Hopefully by the time you’ve read this you’ll be aware of the details I announced this morning to secure the future of energy supply for the UK – if not, and excuse the pun – let me enlighten you.
As you know already, we have a plan in the form of the Energy Bill that is progressing well through Parliament. The plan essentially addresses a major issue – we need to attract £110 billion of private sector investment to replace the supply we lose as a result of 20% of our power stations closing by the end of this decade. The ‘plan’ has now passed the Commons stages with overwhelming support – the Third Reading vote was 396 for versus 8 against.
What I announced earlier today is the detail that will allow us to turn this plan into a reality. We’ve published draft ‘strike prices’ for renewables which will guarantee a return for investors and give them the confidence they need to unlock much more funding for onshore and offshore wind, tidal, wave, biomass, and large solar projects.
This radical new approach is good news both for delivering the green agenda and for consumers. By 2020, we now expect renewables to exceed 30% of the electricity mix and it will be £5 billion cheaper for consumers than the current system of support.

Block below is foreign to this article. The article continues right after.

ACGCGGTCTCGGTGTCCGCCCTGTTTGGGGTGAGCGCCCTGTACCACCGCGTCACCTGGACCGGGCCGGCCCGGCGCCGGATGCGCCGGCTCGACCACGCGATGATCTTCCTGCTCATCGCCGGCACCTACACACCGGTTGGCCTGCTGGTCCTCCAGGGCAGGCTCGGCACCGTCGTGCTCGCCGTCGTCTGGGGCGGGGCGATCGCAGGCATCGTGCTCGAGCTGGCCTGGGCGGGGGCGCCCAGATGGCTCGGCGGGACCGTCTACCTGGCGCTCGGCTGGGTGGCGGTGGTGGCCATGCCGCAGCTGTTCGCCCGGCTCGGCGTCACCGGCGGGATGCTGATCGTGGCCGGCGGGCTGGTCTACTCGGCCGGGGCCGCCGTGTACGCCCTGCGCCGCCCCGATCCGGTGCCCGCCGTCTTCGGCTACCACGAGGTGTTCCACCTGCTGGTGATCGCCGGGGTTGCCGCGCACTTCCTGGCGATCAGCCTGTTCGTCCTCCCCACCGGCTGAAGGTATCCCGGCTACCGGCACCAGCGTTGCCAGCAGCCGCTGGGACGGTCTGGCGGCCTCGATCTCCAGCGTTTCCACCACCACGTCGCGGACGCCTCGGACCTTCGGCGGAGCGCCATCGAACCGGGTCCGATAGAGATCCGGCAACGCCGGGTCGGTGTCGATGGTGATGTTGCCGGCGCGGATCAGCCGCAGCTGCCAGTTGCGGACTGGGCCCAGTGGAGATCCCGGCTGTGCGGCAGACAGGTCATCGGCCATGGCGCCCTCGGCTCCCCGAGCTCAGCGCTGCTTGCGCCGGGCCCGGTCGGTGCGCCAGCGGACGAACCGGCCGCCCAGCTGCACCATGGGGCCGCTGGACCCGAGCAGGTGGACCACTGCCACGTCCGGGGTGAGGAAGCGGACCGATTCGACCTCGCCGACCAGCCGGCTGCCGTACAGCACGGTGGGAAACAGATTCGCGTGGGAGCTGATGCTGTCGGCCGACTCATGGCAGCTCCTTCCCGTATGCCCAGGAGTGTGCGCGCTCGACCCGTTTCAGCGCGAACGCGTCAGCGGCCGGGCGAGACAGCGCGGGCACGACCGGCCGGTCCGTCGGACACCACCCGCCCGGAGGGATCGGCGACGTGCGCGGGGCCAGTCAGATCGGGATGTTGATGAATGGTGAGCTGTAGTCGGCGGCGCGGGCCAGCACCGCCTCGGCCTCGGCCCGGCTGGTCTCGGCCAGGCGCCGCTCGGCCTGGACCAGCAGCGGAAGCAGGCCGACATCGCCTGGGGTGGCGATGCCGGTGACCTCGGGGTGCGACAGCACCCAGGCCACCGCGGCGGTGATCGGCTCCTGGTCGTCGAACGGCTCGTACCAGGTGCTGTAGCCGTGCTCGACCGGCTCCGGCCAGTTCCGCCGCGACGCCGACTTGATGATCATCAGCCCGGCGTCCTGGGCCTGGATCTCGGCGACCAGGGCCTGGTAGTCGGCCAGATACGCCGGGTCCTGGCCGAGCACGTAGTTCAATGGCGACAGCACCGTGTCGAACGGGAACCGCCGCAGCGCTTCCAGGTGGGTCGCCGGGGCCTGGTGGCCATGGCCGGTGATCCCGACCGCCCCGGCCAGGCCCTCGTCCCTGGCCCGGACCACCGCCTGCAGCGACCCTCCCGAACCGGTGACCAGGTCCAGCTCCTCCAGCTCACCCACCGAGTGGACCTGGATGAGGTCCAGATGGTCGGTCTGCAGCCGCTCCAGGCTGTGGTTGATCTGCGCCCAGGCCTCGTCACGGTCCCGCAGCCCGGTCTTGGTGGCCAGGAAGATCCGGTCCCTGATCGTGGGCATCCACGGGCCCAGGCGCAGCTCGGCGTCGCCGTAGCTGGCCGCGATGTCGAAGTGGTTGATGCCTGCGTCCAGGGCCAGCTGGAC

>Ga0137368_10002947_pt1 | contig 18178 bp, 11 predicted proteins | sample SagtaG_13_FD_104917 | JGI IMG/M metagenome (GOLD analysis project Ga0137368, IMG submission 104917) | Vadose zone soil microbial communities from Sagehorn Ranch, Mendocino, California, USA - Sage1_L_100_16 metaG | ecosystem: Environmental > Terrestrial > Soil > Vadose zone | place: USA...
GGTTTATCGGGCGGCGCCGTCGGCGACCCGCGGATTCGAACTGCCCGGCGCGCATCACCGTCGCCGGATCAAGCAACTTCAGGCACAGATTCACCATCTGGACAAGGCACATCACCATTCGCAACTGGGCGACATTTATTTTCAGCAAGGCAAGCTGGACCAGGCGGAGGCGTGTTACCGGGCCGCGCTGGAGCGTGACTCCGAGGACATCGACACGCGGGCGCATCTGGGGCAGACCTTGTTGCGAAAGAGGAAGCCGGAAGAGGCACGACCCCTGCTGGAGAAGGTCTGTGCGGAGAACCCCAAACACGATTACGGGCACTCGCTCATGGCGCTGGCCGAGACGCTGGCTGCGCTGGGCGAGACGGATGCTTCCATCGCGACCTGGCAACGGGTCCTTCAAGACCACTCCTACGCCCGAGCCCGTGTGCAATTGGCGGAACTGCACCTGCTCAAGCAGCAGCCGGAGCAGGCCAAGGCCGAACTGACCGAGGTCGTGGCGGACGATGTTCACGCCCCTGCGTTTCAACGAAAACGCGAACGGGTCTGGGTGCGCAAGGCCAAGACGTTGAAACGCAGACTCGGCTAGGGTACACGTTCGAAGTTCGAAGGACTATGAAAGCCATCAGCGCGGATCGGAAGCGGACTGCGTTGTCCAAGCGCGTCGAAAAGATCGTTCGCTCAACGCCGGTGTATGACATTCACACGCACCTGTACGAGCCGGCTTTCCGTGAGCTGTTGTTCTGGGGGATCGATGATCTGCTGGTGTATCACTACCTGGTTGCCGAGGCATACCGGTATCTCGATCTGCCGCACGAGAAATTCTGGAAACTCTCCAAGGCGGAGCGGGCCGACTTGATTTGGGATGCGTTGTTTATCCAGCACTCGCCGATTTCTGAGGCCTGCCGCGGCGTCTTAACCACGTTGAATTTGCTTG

Today I also confirmed that we will be running a Capacity Market – an energy auction – which will take place next year. It will ensure we bring on the investment we need by winter 2018 and also other measures Lib Dems have long argued for like demand reduction. With those who have the best bids in a capacity auction, a deal will be struck – in return for a fixed fee, participants will have to provide the energy we need, when we need it.
The package of reforms is also good news for the green economy, supporting up to 200,000 jobs in renewables by 2020. Let’s not forget we’re already delivering on green jobs having created 30,000 since 2010.
Should we need to introduce additional measures to tackle any mid-decade power shortage Ofgem will use a new supplementary balancing reserve and demand side response, under existing powers. These belt and braces measures for energy security could include temporally bringing mothballed plant back on stream, or encouraging businesses to reduce demand.
Together this package of measures will provide investors with the certainty they need to invest in green energy, will ensure the ‘lights stay on’ and deliver a good deal for consumers.
* Edward Davey is Secretary of State for Energy and Climate Change, and MP for Kingston and Surbiton